Emrey-Arras says it’s a high bar for the GAO to recommend Congressional action, but the report says that’s the best next step.

“This is not an issue affecting a small number of colleges or a small number of prospective students and families,” she says. “This is an issue that is affecting 91% of colleges in the United States. We think that Congress needs to require colleges to provide this clear and standard information to prospective students and their families.”

Legislation to address this has come up in the past. The Understanding the True Cost of College Act, first introduced in 2012 and reintroduced last year, aimed to create a common disclosure for colleges so families and students could do apples-to-apples comparisons of financial aid offers.

It’s unclear when or if Foxx’s new bill, called the College Cost Transparency and Student Protection Act, may come up for a vote.

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All right. We all know that a lot of people have big debts after going to college, but how do they get into this mess? Well, new federal research blames, in part, the colleges for sending financial aid letters to students that are confusing and sometimes misleading.

Elissa Nadworny is here from NPR’s education desk. Hey, Elissa.


CHANG: OK. So how do we think the current student debt crisis connects to these specific letters from colleges about financial aid?

NADWORNY: So when a student gets accepted to a college, the school typically sends them a letter explaining how much money they’re eligible to receive in grants, scholarships, work study and federal student loans. Every college’s letter looks a little different, making it really hard to compare. Colleges make them branded, like with school colors. There’s lots of exclamation points. These offers, they’re part of the pitch. They’re trying to convince students to enroll. And sometimes, as you said, they’re misleading. Several years ago, Rachel Fishman, a researcher at New America, looked at 11,000 of them.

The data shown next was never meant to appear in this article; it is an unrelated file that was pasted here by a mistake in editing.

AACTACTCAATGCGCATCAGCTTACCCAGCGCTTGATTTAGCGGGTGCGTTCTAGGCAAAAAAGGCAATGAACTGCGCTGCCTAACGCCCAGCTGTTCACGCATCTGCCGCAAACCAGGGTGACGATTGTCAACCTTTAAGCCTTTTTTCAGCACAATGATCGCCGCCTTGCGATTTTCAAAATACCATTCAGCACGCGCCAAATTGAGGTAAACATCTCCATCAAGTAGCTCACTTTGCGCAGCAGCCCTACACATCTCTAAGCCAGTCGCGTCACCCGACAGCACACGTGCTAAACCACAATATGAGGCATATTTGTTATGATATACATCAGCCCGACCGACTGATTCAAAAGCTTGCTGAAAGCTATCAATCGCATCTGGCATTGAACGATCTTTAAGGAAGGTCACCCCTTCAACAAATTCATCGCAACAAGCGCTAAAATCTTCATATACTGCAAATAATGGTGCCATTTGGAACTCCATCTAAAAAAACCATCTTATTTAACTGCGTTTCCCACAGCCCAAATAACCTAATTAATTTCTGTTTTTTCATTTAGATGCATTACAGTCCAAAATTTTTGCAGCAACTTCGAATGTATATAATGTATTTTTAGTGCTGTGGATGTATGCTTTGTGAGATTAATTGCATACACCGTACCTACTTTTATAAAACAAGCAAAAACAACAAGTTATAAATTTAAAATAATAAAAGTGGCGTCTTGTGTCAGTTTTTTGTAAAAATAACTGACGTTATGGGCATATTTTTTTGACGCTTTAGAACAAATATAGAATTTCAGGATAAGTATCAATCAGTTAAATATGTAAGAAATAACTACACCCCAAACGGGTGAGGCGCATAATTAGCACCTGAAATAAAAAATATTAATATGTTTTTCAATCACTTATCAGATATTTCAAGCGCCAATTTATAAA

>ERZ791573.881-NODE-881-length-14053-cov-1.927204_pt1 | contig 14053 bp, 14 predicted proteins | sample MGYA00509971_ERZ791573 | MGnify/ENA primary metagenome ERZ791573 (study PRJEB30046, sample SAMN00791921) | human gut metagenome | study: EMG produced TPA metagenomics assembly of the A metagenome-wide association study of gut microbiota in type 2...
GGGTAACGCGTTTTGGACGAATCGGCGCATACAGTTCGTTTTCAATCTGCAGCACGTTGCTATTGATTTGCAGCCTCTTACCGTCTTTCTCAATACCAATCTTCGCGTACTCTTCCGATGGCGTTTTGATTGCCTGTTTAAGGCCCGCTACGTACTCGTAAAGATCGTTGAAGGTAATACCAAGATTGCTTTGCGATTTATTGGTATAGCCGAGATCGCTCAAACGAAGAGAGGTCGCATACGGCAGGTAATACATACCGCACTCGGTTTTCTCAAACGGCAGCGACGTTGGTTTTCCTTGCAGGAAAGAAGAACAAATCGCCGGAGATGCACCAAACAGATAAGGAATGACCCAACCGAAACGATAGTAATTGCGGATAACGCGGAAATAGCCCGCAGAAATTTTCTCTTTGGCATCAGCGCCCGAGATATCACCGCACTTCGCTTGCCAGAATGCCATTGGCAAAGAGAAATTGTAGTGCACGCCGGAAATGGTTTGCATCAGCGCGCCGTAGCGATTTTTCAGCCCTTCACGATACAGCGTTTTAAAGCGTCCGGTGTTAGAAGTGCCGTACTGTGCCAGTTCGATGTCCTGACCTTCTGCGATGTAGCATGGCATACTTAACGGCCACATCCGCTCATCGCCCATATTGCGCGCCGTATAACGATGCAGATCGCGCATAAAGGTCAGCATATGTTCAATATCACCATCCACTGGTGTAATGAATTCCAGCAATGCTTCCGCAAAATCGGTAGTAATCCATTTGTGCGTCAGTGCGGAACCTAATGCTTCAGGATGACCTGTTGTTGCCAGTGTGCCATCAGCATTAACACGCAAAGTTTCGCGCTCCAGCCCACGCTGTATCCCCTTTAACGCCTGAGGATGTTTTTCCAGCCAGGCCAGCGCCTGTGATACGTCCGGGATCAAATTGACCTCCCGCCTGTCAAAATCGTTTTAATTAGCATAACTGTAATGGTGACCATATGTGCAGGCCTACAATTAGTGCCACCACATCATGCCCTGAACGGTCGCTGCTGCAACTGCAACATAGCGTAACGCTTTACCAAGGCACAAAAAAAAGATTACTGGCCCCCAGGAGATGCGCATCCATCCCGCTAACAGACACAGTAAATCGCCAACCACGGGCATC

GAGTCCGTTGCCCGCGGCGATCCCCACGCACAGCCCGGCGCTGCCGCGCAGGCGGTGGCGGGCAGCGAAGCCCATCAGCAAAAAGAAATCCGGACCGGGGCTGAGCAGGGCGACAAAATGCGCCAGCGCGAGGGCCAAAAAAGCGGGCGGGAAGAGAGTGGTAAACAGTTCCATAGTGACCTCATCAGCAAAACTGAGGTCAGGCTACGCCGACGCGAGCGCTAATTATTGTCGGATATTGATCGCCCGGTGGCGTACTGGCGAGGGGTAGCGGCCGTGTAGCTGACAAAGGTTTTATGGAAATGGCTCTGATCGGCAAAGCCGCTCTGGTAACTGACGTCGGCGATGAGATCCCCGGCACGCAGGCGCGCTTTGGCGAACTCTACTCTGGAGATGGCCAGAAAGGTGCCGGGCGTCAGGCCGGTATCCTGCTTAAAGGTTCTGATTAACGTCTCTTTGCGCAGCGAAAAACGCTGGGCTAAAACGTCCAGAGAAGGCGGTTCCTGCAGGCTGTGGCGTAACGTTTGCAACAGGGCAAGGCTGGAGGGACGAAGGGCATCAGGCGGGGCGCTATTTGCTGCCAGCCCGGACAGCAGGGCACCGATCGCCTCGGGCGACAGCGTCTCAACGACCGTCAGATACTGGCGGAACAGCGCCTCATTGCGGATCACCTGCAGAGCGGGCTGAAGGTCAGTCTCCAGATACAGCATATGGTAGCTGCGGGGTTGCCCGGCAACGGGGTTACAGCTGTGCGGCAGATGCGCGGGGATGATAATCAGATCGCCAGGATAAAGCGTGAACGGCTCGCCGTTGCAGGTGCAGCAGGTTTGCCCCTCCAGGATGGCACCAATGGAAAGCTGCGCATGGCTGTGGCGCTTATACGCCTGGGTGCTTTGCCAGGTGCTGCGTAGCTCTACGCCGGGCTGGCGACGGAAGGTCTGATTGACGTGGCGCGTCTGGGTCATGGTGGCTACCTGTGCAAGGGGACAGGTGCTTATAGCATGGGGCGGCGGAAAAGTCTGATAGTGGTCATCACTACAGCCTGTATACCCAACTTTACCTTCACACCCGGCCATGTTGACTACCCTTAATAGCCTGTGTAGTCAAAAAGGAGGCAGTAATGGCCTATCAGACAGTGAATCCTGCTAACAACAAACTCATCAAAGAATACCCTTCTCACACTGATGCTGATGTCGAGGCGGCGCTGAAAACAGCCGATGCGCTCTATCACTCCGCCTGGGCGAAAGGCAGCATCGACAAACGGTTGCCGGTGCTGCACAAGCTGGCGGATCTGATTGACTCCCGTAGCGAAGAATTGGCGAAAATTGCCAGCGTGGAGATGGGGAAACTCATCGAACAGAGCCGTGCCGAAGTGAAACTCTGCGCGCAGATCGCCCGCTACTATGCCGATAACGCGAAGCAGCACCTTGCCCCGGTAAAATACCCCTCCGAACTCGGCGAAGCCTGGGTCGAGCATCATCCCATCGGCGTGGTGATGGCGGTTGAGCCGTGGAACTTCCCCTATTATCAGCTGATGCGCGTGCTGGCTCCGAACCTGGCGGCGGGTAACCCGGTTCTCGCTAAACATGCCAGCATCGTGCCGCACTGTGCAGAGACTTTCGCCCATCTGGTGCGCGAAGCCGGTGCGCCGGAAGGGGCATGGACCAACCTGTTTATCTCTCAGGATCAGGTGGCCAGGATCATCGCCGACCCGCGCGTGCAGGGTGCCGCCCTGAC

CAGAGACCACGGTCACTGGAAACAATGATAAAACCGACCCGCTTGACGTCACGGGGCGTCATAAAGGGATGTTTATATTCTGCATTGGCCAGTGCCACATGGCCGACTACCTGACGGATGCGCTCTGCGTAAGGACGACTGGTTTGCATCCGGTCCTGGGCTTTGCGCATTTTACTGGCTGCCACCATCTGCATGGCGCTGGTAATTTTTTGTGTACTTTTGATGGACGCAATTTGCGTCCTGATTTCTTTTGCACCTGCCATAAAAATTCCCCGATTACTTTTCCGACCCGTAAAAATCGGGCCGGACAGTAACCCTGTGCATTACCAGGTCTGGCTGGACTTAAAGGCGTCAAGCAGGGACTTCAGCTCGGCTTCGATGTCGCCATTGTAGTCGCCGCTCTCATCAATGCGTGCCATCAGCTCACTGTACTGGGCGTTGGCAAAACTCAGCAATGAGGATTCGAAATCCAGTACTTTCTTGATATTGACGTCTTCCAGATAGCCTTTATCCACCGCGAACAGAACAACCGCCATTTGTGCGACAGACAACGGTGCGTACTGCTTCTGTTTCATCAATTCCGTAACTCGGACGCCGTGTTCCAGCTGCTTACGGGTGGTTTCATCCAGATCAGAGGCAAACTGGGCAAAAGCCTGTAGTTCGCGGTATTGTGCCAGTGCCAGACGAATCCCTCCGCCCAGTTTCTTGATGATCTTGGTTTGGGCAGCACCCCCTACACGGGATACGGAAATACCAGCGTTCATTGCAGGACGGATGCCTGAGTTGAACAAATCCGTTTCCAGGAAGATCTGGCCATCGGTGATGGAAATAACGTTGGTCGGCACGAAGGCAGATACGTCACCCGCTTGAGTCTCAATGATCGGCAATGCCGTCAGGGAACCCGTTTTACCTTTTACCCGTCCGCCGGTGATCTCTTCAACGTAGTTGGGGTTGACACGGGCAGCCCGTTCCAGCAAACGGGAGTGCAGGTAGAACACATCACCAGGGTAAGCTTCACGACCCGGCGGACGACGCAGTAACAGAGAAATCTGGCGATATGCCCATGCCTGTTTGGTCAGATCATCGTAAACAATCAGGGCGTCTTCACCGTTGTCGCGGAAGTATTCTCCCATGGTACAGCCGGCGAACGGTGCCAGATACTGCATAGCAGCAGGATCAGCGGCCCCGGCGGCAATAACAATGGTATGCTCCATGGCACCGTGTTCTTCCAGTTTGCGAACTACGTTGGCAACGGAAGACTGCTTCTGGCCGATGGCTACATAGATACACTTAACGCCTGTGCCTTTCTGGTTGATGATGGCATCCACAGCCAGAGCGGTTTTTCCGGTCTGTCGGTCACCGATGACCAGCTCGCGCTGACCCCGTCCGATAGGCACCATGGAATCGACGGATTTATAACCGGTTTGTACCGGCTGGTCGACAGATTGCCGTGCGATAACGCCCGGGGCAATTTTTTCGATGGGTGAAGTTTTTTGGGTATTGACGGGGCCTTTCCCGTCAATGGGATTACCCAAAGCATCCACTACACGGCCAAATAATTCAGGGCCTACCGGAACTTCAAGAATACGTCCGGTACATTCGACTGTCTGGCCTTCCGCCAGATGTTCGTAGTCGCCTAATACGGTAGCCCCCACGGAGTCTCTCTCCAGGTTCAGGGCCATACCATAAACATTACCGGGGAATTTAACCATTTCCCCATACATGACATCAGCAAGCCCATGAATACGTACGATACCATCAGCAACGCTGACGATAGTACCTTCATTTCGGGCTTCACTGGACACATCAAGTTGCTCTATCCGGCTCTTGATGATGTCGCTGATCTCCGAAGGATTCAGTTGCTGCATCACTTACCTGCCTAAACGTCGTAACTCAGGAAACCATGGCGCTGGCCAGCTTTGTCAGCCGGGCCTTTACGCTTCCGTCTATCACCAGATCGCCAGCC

RACHEL FISHMAN: Nobody did everything completely right. And then there was a few that did things egregiously wrong.

NADWORNY: So this issue’s been around a while. Back in 2019, the Department of Education told colleges to essentially clean up their act and gave them some direct instructions. First of all, you got to say how much it’s going to cost; be clear about what needs to be paid back and what’s free money; don’t call it an award, ’cause it’s not. But today, the U.S. Government Accountability Office, a federal watchdog, released a report that found colleges are not following the ed department’s guidance. And letters continue to be confusing and deceptive.

CHANG: Interesting. So how big is this problem?

NADWORNY: So the GAO found the vast majority of colleges – 91% – either did not include or miscalculated the net cost. So that’s how much out of pocket the student is going to need to pay. More than a fifth didn’t provide any info on college costs – nothing.


NADWORNY: Melissa Emrey-Arras, who led the GAO’s review, says this has big consequences.

MELISSA EMREY-ARRAS: Students can face huge surprises when they enroll in schools. They may have to take on large loans to deal with unexpected costs. They may cut back on essentials like food if they’re not expecting the costs. And they may even potentially drop out of college due to those costs.

NADWORNY: So she points to other moments where individual consumers are making big financial decisions; so taking out mortgages and credit cards, buying health insurance. Those have common legal requirements, standardized information to help consumers make the correct decision. And that doesn’t exist for student financial aid.

CHANG: So what happens now? Like, what recommendations does the GAO have?

NADWORNY: The GAO said since colleges didn’t follow the Department of ED guidance, that leaves Congress. Here’s Emrey-Arras from the GAO.

EMREY-ARRAS: We think that Congress needs to require colleges to provide this clear and standard information to prospective students and their families.

NADWORNY: So past legislation to do this hasn’t gone anywhere. But today, Representative Virginia Foxx, from North Carolina – she’s the top Republican on the House Education Committee. She said what colleges are doing is, quote, “egregious and unacceptable.” She was the one that actually asked for this research. And today, she’s introduced new legislation to make these offer letters more transparent.

CHANG: That is NPR’s Elissa Nadworny. Thank you so much, Elissa.

NADWORNY: Thank you, Ailsa.

Transcript provided by NPR, Copyright NPR.